I have come to realise that reflection is a crucial part of becoming a teacher. Taking constructive criticism has always been difficult for me, and over the first semester, peering into second, I am beginning to understand why it is essential, and why I should encourage people to watch over my practice and assess it. I understand that we cannot improve without critique. If we weren’t reviewed by others and ourselves, we would repeatedly be in the same position making the same mistakes, and for the interests of the children, we must use our professional development to benefit them and improve the quality of our practice. Education is an ever-changing profession, things such as the curriculum and legislation have changed over the years and it is up to us to stay in-date with relevant issues and topics, as well as policies and regulations to give future generations a good, informed education.
Reflecting becomes important after lessons in the sense that we should always evaluate what went well and what could have been better. We should continually ask ourselves “How have the class responded?” and “What are my next steps?”. Although you may be challenging some of the children, maybe for others it was too difficult, which caused them to be disengaged. If a lesson in misunderstood by the whole class, there is of course no logic in progressing further and deeper into the subject. Next steps should be to adapt the lesson and maybe even our style to engage the children and encourage their understanding. Reflection allows us to answer questions such as, “What from your teaching has prevented the children from understanding?”, “Have you challenged the children enough, or too much?”, “What could I have done better to improve the children’s learning?”. Pulling out our own abilities and developing qualities from the lesson can encourage our personal development in order to enhance children’s education.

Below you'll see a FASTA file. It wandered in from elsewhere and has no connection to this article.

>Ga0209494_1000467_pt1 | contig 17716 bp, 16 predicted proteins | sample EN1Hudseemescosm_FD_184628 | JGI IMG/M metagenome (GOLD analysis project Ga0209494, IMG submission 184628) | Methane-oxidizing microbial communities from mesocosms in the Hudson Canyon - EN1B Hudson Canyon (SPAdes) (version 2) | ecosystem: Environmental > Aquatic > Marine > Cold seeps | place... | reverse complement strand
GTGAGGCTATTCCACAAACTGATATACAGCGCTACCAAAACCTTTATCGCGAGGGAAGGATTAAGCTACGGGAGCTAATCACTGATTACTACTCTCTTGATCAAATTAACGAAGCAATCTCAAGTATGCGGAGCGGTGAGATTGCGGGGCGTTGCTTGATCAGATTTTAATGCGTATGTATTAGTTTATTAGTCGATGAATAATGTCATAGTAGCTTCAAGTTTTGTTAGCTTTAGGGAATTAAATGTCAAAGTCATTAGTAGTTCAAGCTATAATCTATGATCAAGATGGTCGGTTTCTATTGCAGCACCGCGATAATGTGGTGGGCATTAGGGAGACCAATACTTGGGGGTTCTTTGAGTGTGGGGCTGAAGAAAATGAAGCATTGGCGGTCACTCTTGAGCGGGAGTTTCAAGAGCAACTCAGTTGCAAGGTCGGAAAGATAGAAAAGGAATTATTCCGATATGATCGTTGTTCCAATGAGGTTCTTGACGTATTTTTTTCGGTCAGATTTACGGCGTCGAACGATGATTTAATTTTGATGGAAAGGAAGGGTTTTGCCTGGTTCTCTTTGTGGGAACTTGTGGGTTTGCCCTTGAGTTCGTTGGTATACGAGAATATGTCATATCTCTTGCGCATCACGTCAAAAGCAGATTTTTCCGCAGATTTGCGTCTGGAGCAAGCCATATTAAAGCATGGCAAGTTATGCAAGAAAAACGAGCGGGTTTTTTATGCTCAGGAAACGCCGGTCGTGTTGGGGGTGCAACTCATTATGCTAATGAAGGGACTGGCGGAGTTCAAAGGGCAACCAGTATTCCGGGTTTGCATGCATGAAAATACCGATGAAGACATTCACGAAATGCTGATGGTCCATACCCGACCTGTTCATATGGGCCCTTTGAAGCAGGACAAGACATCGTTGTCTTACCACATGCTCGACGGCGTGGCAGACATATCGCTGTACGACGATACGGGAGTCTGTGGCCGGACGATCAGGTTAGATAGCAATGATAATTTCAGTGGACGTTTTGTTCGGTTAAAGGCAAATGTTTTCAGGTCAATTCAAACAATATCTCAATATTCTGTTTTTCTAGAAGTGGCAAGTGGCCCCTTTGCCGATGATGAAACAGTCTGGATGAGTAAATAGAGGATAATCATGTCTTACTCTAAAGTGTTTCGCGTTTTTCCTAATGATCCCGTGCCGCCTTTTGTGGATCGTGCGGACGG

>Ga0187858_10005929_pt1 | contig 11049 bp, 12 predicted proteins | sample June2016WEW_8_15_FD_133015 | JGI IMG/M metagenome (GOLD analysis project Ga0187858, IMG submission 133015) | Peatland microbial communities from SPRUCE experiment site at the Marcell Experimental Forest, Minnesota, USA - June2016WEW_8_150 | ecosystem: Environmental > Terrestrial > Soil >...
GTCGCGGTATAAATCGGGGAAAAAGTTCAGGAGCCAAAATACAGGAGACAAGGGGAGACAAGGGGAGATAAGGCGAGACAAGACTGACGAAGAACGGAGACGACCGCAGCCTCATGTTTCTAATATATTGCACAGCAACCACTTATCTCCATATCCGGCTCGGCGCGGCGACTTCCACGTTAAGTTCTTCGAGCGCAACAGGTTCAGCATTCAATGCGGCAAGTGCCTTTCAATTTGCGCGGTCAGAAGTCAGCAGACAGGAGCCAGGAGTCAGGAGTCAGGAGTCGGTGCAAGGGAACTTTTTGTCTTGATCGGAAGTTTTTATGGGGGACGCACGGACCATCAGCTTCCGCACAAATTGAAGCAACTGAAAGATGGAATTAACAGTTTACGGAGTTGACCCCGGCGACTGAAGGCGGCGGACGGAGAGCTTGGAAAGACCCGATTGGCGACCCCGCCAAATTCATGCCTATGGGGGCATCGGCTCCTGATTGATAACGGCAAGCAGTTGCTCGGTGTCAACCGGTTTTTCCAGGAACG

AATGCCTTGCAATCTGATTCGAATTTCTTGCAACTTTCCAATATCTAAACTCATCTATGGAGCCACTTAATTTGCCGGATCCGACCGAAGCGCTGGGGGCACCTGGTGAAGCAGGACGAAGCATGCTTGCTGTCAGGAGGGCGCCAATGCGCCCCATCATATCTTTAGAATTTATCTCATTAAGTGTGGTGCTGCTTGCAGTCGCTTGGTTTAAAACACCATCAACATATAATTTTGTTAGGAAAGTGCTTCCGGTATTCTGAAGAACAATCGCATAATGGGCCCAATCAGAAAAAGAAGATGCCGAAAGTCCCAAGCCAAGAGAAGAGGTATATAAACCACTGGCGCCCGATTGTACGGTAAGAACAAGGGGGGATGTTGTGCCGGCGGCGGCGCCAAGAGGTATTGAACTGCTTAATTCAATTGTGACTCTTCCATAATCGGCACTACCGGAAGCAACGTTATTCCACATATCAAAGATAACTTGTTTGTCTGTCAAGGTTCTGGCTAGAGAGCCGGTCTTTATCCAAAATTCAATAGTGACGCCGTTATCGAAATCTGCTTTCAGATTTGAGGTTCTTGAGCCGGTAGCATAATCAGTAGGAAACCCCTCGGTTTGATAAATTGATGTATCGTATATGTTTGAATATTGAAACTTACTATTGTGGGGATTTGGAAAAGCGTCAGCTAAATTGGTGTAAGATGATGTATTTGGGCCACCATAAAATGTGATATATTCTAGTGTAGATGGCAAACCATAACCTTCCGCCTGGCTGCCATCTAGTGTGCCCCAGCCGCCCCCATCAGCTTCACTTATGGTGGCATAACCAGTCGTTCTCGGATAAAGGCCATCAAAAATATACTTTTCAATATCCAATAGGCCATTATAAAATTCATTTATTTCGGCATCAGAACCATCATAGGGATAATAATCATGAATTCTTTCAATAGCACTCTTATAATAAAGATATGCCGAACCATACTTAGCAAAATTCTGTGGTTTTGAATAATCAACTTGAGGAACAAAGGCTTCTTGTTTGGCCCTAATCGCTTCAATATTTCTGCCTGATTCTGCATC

In semester one during the working together module, I figured that speaking up and getting my voice heard wasn’t at all a bad thing. It was best for my group to get my opinion, as when we are qualified together, speaking up is important for the children and young people we will work with. Also in semester one, my involvement was restrictive and therefore restrictive to my learning. Moving forward, my confidence should continue to grow and I should ensure I get involved and keep up to date with reading, as I have found how much this can benefit my studies.
I feel my realisation for personal development and reflection was at the beginning of semester two. I only began truly reflecting when we started our second semester and had a dance workshop. When I realised in the dance workshop that actually, getting involved can be enjoyable and that everyone in my class was in the same boat, I no longer wanted to be the shy girl I was in primary school again. I wanted to enjoy every moment of my studies, including through dance. I decided there that I would try to give everything my maximum effort when possible and that I should stop being embarrassed to participate. My confidence was limited in semester one and I thought speaking out in a lecture was a rather daunting thing. However, semester two has already taught me that getting involved heightens my learning and that I should believe in myself more. I should try to speak up in a lecture if I have an answer, I should try to throw myself into new things when appropriate, and I should definitely take constructive criticism! Not everything will be perfect, and sometimes, some things change depending on the day. It is now crucial for me to regularly reflect, otherwise, I would still be that shy girl from primary school, and not the best version of myself.